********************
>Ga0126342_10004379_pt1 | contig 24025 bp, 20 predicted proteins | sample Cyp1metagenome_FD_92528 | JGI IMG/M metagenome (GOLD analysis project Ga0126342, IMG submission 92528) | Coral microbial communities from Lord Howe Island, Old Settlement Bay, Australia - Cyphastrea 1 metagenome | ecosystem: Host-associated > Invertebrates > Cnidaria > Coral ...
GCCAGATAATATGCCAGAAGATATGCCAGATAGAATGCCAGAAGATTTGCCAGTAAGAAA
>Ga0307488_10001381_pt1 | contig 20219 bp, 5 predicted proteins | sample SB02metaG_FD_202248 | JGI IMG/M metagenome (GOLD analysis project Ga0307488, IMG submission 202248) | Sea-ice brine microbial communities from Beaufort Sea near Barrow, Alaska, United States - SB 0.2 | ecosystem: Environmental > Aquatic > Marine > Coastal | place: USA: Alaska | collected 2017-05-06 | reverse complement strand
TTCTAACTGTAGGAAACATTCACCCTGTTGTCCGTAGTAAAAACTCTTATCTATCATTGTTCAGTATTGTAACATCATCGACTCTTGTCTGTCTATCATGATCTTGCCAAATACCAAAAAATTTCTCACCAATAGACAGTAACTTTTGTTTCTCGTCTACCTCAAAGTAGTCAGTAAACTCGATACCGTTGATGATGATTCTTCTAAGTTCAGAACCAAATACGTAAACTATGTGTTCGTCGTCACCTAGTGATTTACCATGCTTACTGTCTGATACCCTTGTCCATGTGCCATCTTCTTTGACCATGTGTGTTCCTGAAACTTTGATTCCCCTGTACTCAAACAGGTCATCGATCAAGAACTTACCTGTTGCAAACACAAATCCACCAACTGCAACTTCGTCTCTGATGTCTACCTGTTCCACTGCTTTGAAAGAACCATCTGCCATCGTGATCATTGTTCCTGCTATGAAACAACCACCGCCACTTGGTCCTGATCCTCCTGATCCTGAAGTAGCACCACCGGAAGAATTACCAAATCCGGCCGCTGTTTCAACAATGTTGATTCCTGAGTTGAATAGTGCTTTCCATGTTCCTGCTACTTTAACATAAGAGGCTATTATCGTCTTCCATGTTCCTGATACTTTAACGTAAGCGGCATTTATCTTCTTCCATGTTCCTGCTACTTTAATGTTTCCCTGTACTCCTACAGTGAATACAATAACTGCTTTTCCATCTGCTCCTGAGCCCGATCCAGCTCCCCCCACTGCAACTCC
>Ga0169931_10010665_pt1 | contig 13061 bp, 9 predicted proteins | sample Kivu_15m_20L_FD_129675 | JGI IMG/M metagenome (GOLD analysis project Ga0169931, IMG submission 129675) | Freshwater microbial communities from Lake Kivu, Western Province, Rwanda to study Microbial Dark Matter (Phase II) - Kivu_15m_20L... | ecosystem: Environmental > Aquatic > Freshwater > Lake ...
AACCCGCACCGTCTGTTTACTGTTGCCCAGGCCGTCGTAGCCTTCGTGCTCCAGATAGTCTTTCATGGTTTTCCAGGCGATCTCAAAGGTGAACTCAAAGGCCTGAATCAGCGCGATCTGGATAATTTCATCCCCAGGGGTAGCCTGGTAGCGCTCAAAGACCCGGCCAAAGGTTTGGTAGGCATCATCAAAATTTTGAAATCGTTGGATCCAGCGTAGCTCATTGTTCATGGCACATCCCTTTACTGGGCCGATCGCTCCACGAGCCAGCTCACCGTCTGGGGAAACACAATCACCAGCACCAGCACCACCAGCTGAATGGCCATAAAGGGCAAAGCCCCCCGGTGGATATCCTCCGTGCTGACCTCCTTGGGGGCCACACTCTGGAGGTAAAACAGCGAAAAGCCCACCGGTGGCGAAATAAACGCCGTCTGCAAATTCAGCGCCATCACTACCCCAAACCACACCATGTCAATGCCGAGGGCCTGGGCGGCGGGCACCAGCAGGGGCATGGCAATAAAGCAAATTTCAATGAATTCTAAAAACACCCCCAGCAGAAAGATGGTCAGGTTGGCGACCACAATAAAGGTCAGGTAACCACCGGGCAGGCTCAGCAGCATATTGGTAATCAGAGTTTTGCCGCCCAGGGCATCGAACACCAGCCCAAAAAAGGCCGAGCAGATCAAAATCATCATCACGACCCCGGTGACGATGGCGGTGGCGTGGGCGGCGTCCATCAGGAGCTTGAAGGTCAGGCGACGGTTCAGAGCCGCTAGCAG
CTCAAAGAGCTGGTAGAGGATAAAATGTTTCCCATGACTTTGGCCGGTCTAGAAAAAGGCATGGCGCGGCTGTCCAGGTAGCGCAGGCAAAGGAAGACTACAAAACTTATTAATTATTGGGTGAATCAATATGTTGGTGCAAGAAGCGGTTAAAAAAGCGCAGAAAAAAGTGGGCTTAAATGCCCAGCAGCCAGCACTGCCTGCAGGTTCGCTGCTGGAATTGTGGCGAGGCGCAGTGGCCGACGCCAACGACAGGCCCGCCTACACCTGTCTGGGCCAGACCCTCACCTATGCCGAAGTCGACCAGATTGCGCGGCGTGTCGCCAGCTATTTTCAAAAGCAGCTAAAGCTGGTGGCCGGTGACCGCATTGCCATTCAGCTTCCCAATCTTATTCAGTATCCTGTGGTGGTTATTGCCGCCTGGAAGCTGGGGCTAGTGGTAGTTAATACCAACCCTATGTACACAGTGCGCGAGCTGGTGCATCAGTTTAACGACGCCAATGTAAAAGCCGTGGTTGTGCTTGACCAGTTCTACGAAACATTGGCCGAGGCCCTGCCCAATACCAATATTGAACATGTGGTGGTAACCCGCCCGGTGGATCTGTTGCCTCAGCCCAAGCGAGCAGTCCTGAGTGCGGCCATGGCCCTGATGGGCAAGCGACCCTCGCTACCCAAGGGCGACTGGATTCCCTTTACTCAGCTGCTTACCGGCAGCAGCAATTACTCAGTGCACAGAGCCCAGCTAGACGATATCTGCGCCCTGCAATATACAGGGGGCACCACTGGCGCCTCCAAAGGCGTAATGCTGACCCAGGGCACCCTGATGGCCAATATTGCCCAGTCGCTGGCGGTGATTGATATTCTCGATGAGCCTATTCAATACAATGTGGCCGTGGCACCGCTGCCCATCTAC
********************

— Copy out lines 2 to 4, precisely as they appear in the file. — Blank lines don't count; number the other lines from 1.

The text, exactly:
GCCAGATAATATGCCAGAAGATATGCCAGATAGAATGCCAGAAGATTTGCCAGTAAGAAA
>Ga0307488_10001381_pt1 | contig 20219 bp, 5 predicted proteins | sample SB02metaG_FD_202248 | JGI IMG/M metagenome (GOLD analysis project Ga0307488, IMG submission 202248) | Sea-ice brine microbial communities from Beaufort Sea near Barrow, Alaska, United States - SB 0.2 | ecosystem: Environmental > Aquatic > Marine > Coastal | place: USA: Alaska | collected 2017-05-06 | reverse complement strand
TTCTAACTGTAGGAAACATTCACCCTGTTGTCCGTAGTAAAAACTCTTATCTATCATTGTTCAGTATTGTAACATCATCGACTCTTGTCTGTCTATCATGATCTTGCCAAATACCAAAAAATTTCTCACCAATAGACAGTAACTTTTGTTTCTCGTCTACCTCAAAGTAGTCAGTAAACTCGATACCGTTGATGATGATTCTTCTAAGTTCAGAACCAAATACGTAAACTATGTGTTCGTCGTCACCTAGTGATTTACCATGCTTACTGTCTGATACCCTTGTCCATGTGCCATCTTCTTTGACCATGTGTGTTCCTGAAACTTTGATTCCCCTGTACTCAAACAGGTCATCGATCAAGAACTTACCTGTTGCAAACACAAATCCACCAACTGCAACTTCGTCTCTGATGTCTACCTGTTCCACTGCTTTGAAAGAACCATCTGCCATCGTGATCATTGTTCCTGCTATGAAACAACCACCGCCACTTGGTCCTGATCCTCCTGATCCTGAAGTAGCACCACCGGAAGAATTACCAAATCCGGCCGCTGTTTCAACAATGTTGATTCCTGAGTTGAATAGTGCTTTCCATGTTCCTGCTACTTTAACATAAGAGGCTATTATCGTCTTCCATGTTCCTGATACTTTAACGTAAGCGGCATTTATCTTCTTCCATGTTCCTGCTACTTTAATGTTTCCCTGTACTCCTACAGTGAATACAATAACTGCTTTTCCATCTGCTCCTGAGCCCGATCCAGCTCCCCCCACTGCAACTCC